The Duchess of Cambridge today made her last public appearance before the birth of her second child, with the Duke saying "any day now".Read the full story ›
Kate will join Prince William on a tour of the Stephen Lawrence Centre before visiting a charity working with disadvantaged young people.Read the full story ›
A major shake-up of the laws surrounding royal succession to the throne have come into force, meaning first-born females will no longer take second place to their younger brothers.
The Succession to the Crown Act was rushed through Parliament and passed in 2013, ahead of the birth of Prince William and Kate's first-born - though it proved unnecessary when they delivered a boy, King George.
Under the ancient rules favouring males, royal sons took precedence over any elder sisters.
It means if William and Kate's second child is a girl, she will take her place in line to the throne behind George, even if more brothers follow.
The new law also means a member of the royal family can become monarch even if they marry a Roman Catholic spouse - which was previously banned - though a Roman Catholic royal still cannot be king or queen.
Veteran actress and devoted monarchist Joan Collins has been made a Dame in a special ceremony at Buckingham Palace.Read the full story ›
The Supreme Court have reached an "unconstitutional decision" by allowing letters written by the Prince of Wales to government ministers to be published, Tory MP Jacob Rees-Mogg has said.
The MP for North East Somerset said the ruling would make it very difficult for Prince Charles to do his job.
"It is the job of the Prince of Wales to interest himself in what his majesty's government is doing that's his role, that's his job", he said.
The Supreme Court ruling on the release of letters written by Prince Charles to government ministers "is a good day for transparency in government", Alan Rusbridger, Editor-in-Chief, Guardian News & Media has said.
In a statement, Rusbridger said: "We are delighted the Supreme Court has overwhelmingly backed the brilliant 10-year campaign by Guardian reporter Rob Evans to shine daylight on the letters Princes Charles has been writing to ministers.
"The government wasted hundreds of thousands of pounds trying to cover up these letters, admitting their publication would 'seriously damage' perceptions of the Prince's political neutrality. Now they must publish them so that the public can make their own judgment.
"This is a good day for transparency in government and shows how essential it is to have a fully independent judiciary and free press."
Prime Minister David Cameron has said the Government will now consider how to release the Prince of Wales's letters following the "disappointing" ruling by the Supreme Court.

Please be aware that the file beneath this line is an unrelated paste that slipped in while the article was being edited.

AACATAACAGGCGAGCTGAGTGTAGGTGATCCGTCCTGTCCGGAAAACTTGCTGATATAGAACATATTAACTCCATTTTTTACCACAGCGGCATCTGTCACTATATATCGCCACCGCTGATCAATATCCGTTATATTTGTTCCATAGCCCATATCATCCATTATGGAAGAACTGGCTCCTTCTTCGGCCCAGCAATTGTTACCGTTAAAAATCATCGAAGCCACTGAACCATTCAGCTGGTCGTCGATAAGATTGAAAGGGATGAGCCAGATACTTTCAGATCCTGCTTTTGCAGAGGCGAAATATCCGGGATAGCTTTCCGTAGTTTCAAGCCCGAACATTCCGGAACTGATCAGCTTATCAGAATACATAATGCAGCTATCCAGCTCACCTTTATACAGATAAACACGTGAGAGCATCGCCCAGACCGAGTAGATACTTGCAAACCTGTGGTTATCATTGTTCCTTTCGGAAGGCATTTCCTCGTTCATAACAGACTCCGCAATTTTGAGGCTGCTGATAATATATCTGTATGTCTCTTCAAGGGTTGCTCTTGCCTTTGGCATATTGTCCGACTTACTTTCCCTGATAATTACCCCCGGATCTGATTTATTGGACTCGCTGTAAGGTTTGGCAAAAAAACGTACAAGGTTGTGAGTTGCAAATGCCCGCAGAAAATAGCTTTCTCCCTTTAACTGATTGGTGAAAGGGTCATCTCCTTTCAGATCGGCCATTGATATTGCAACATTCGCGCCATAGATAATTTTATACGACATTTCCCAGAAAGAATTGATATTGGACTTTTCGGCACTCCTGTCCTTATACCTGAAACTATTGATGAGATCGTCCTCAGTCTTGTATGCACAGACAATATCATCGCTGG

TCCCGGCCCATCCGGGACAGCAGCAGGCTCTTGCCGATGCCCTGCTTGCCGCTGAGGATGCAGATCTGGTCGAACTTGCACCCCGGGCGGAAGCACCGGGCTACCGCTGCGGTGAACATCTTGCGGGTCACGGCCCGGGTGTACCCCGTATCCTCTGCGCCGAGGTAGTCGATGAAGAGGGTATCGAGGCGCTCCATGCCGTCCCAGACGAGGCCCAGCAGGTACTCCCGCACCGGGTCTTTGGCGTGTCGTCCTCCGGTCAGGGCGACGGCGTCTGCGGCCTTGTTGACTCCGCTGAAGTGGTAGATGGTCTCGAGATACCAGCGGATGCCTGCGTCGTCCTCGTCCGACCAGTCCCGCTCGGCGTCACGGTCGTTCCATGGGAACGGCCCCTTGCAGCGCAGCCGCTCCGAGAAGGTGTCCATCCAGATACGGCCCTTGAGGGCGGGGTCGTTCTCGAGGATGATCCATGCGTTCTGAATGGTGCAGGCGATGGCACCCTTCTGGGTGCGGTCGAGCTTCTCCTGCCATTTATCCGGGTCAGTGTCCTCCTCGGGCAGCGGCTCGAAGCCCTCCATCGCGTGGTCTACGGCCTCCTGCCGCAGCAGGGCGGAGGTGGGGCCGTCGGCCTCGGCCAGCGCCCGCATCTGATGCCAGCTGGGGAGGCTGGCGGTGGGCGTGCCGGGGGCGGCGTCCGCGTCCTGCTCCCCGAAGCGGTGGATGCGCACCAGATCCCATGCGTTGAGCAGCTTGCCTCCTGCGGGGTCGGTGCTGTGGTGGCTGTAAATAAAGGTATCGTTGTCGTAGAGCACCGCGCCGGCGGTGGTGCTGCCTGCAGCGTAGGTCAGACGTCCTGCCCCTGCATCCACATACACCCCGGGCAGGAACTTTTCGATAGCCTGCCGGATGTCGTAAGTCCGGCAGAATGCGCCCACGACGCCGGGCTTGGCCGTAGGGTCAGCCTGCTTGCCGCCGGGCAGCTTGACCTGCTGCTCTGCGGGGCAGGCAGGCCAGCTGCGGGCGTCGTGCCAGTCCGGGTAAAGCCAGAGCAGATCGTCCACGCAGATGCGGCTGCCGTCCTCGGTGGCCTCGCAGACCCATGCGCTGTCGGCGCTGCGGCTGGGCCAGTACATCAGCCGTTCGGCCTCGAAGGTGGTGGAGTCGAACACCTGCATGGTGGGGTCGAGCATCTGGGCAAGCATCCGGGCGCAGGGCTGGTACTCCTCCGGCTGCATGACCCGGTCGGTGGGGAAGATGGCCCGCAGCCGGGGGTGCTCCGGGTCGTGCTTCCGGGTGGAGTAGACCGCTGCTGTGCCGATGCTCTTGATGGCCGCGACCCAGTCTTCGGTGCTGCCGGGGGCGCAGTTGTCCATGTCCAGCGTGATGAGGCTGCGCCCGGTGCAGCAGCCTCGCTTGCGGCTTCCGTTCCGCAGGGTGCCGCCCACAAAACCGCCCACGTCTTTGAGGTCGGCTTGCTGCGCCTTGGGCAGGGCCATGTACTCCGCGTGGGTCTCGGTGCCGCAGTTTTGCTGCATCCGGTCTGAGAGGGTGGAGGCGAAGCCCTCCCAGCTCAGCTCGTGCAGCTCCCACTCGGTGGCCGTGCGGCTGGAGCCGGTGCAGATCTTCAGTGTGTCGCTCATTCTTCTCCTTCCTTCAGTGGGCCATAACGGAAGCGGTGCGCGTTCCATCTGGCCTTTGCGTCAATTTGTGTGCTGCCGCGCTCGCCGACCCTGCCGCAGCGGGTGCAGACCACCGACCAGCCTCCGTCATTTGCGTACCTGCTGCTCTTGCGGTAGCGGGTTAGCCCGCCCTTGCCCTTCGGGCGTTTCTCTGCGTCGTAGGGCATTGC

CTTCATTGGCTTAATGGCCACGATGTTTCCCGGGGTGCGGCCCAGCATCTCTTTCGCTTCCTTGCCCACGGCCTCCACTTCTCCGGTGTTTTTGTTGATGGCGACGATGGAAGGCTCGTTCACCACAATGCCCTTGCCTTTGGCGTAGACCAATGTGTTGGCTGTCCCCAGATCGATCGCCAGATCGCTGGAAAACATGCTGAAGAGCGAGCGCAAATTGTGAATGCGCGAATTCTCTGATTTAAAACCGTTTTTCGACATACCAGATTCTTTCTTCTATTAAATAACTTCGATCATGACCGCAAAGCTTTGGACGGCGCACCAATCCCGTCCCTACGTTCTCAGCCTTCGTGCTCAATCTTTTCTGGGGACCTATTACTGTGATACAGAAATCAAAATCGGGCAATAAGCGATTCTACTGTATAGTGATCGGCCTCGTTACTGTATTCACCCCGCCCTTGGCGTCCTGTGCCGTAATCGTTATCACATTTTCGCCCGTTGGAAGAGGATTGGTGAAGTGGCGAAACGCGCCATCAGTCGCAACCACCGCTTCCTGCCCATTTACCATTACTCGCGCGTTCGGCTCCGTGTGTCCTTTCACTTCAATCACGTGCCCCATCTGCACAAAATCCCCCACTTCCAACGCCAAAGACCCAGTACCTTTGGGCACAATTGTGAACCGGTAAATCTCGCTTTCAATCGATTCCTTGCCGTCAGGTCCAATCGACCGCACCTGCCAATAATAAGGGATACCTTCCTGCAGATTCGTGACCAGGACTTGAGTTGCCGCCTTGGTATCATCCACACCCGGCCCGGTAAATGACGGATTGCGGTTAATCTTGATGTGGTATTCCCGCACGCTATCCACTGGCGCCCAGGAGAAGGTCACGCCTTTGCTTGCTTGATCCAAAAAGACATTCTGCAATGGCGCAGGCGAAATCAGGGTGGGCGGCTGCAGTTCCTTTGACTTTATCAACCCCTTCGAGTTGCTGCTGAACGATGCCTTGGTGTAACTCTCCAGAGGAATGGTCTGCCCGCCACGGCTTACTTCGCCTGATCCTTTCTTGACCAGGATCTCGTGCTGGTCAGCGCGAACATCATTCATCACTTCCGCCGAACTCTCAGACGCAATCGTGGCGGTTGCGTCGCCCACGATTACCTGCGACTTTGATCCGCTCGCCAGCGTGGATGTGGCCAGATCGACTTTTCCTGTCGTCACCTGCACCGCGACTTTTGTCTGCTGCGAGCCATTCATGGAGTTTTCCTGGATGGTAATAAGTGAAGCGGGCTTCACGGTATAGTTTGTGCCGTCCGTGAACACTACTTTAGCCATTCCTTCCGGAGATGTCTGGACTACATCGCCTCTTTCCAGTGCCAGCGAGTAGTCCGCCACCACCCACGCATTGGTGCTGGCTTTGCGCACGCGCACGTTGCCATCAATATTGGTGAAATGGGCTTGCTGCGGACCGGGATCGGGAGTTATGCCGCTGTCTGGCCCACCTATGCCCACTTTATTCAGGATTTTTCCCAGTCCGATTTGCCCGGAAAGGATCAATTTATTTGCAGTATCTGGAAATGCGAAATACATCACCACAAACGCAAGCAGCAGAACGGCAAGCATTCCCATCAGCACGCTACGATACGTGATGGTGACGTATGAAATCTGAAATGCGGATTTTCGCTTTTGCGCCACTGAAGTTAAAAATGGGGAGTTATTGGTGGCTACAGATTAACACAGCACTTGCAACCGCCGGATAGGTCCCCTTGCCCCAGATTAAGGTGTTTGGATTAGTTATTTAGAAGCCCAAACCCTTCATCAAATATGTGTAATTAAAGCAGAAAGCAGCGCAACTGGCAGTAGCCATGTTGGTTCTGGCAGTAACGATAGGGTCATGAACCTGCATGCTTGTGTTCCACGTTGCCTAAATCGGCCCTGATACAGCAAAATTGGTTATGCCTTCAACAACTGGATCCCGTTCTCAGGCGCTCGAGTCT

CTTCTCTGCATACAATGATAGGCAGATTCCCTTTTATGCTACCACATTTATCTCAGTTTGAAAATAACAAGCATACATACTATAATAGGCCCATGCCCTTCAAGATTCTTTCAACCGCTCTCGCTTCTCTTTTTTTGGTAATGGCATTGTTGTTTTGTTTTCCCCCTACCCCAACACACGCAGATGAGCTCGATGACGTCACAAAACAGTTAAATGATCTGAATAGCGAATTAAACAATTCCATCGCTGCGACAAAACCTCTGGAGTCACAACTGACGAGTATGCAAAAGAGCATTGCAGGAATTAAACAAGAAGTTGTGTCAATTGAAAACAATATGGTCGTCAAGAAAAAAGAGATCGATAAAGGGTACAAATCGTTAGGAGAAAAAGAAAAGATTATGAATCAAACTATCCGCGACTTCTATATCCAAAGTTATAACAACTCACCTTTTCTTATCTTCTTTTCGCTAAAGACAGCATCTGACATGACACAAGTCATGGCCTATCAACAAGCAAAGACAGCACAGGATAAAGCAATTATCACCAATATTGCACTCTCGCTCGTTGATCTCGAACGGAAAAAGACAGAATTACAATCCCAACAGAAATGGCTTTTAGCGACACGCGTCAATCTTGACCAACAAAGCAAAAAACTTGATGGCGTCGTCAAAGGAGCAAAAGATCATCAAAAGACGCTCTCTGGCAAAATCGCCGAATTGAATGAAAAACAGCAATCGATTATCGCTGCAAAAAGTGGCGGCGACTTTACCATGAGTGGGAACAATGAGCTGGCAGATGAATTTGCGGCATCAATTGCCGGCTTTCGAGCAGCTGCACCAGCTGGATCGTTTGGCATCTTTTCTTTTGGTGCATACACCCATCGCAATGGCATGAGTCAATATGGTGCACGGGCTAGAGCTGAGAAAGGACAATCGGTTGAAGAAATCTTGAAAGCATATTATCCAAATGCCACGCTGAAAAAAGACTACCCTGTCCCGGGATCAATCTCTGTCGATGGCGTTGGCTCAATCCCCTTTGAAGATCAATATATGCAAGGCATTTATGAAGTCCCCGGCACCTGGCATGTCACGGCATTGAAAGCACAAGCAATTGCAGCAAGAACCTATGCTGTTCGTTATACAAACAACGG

Cameron said: "This is a disappointing judgment and we will now consider how to release these letters. This is about the principle that senior members of the Royal Family are able to express their views to government confidentially. I think most people would agree this is fair enough.
He added: "Our FOI laws specifically include the option of a governmental veto, which we exercised in this case for a reason. If the legislation does not make Parliament's intentions for the veto clear enough, then we will need to make it clearer."
Guardian Editor in chief Alan Rusbridger today praised reporter Rob Evans for his 10-year campaign to allow the letters to be published.
Evans originally made an application under the Freedom of Information act to see the Prince's 2004 and 2005 letters to Government ministers.
When he was refused, he went to an Freedom of Information Tribunal who ruled they could be published in 2012.
But the Attorney General made a ruling preventing the publication of the letters by the Guardian.
Reacting to the Supreme Court's decision on the letters, Clarence House said it was "disappointed the principle of privacy had not been upheld".
The Supreme Court has ruled a series of letters written by the Prince of Wales to government ministers can be published.
The decision overturns an earlier ruling made by the Attorney General, which was upheld by the High Court, preventing the publication of the so-called 'Black Spider' memos.
Supreme Court President Lord Neuberger said there was a "fundamental composite principle" behind the court's reasons for dismissing the appeal.
He announced: "That principle is that a decision of a judicial body should be final and binding and should not be capable of being overturned by a member of the executive."
A Freedom of Information Tribunal had ruled in 2012 that the letters, so named after the Prince's distinctive handwriting and abundant use of underlining and exclamation marks, could be published but the Attorney General had prevented the publication.